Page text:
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Fixed Income

The advantages of flexibility in fixed income

  • 21 April 2021
  • 5 min read

The past year has certainly shown the advantages of flexibility in fixed income. Investors have had to deal with the COVID-19 pandemic, a market rotation following positive vaccine results, and, so far this year, the global reflation narrative. While it is vital for investors to understand the importance of events and their implications, it counts for little if you do not have the flexibility to implement a view.

Of course, there are different ways we can think about flexibility in fixed income. Perhaps the most obvious is what you can invest in. Within the global strategic bond space, we have full access to the global bond universe, from safe haven assets such as US Treasuries to higher risk markets such as Asian high yield bonds.

We also need to consider how quickly we can get in and out of positions. Part of this is about the nature of your exposure – do you want cash bonds to implement a view, or is it better to use futures? It is also about having the infrastructure to get in and out of positions swiftly though, with a dedicated trading team helping us to do this.

While we believe a global fixed income portfolio should be structurally diversified across fixed income markets, we can also add value by making tactical asset allocation decisions. As an example, in theory we could allocate completely to government bonds, though the kind of circumstances in which that would happen are extreme. The below three examples show the kind of tactical decisions we have made in the recent past, using our flexibility to take advantage of market opportunities.

1. Government bonds coming into 2020

Governments bond yields were low at the beginning of 2020, with ten-year US Treasuries yielding 1.5%, around half their end-2018 level. We believed they could go lower with the end of the cycle approaching, however, with the Fed likely to cut rates to support the economy.

We did not anticipate a global pandemic providing the economic shock for rate cuts but were well-positioned when it happened. We were at our most defensive in some time by March 2020, with a very positive view on US Treasuries. The flexibility we have to reflect our views means we can adjust positioning quickly, however, and brought down our defensive exposure significantly as policymakers acted to protect the global economy.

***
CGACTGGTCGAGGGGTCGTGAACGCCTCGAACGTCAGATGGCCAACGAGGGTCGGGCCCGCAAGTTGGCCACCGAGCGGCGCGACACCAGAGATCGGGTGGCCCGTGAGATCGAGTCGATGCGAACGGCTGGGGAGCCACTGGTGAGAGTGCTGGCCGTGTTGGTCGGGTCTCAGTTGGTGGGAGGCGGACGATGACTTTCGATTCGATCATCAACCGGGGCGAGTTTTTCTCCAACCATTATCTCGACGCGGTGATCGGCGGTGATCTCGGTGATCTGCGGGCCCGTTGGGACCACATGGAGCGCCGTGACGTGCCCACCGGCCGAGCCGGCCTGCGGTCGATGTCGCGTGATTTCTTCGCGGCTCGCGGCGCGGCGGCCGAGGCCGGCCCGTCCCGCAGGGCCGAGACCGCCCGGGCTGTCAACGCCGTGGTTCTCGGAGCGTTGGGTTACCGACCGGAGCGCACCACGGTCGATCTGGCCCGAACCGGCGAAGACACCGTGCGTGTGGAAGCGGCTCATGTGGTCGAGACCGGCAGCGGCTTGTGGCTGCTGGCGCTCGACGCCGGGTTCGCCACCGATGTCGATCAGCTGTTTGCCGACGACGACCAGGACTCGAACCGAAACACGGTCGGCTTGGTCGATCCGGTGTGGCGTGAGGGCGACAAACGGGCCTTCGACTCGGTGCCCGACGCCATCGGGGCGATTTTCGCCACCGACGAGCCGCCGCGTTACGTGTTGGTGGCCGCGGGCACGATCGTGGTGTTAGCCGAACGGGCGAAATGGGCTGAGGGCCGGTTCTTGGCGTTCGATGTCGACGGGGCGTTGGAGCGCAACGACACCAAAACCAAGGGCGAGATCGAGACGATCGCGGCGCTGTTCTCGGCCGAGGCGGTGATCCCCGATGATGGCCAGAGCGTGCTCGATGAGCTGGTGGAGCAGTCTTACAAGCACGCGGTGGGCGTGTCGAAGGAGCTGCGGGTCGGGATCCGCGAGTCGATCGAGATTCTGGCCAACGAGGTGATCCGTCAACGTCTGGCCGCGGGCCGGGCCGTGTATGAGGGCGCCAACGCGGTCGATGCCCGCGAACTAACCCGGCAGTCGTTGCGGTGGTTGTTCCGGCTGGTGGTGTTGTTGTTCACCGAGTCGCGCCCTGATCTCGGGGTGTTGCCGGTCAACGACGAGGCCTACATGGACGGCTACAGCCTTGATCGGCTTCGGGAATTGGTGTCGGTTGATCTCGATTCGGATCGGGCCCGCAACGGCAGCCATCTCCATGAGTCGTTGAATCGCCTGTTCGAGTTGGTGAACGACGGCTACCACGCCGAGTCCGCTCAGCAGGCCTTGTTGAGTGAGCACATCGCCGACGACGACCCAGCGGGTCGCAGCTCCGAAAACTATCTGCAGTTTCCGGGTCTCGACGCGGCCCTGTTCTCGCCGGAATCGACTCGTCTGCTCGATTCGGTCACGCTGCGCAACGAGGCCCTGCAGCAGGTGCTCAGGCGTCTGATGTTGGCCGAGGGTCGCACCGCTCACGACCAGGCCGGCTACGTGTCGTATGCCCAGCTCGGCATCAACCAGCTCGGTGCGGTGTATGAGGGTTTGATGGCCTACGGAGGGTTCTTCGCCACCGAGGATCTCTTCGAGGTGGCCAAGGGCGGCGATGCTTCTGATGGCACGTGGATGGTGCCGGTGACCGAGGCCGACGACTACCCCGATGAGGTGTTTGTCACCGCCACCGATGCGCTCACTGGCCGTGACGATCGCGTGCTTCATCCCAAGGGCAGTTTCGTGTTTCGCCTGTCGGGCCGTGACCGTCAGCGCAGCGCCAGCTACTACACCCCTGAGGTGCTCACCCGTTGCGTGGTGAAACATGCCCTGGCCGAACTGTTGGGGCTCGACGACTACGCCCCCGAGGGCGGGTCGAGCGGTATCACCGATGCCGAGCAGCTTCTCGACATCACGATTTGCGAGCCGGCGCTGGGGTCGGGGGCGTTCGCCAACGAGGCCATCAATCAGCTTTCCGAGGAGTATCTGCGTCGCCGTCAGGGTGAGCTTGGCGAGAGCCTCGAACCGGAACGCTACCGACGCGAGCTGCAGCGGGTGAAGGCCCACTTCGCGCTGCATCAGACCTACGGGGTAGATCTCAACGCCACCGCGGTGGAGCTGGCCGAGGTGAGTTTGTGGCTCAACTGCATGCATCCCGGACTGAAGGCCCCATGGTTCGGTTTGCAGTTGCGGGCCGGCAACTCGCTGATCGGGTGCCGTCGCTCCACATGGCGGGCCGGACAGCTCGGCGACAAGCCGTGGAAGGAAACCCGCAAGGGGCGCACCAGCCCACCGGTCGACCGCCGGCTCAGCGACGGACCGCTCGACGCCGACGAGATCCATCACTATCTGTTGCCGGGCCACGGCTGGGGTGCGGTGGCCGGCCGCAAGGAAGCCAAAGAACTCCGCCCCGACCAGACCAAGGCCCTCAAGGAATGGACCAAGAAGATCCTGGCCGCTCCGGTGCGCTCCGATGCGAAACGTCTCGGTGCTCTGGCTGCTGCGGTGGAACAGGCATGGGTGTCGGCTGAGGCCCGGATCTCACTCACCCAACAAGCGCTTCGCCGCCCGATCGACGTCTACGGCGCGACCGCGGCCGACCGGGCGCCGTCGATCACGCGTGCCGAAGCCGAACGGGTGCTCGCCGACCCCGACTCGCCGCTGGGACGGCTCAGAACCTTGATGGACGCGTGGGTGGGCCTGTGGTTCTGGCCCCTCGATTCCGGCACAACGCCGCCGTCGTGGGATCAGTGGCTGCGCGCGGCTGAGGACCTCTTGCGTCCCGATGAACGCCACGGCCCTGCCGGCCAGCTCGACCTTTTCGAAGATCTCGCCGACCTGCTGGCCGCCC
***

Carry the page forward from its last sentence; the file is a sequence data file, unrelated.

2. Taking spread risk following the first stage of the COVID crisis

The flipside of reducing our defensive exposure after March 2020, was an increase to credit risk. We had been cautious on spread risk for much of 2019 and the early part of 2020, preferring to own smaller pockets of value. Following the COVID-sell-off, however, we turned more opportunistic on cheaper valuations in developed market credit, high yield and emerging markets.

3. Using futures to adjust duration

In recent months, we have seen a new stage in terms of the market recovery from COVID-19, with investors getting excited about the prospects of global reflation and bond yields breaking through the second half of 2020’s tight trading levels. We reduced duration in the middle of February 2021 and again towards the end of the month, with yields looking like they had upwards momentum in strength. This subsequently proved correct, protecting against the worst of the move upwards in Treasury yields.

We achieved this by selling futures to short US duration, particularly at the long end of the Treasury curve. By using futures, we can select the currency and part of the curve we want to hedge out and accurately implement our investment views in portfolios. The short US duration has since contributed materially to performance in our strategies, helping us to further offset the negative impact of rising bond yields over the first quarter of 2021.

As hinted on above, however, our ability to react quickly has been vital to all of this. The upwards move in US yields over the first quarter of 2021 was notable for its rapidity. If you cannot change your positioning quickly enough, you risk either losing money or not being able to take advantage of changing market conditions.

Conclusion

We believe that investors can continue to benefit from an allocation to fixed income, especially given the recent rise in bond yields and degree of optimism priced into markets. Flexibility is a critical consideration when investing in fixed income, however, with investors likely to reap the biggest benefits from considering a diversified universe where they have the potential to add to returns through tactical portfolio adjustments as the economic and market cycle evolves.

Investment Strategies

Fixed income

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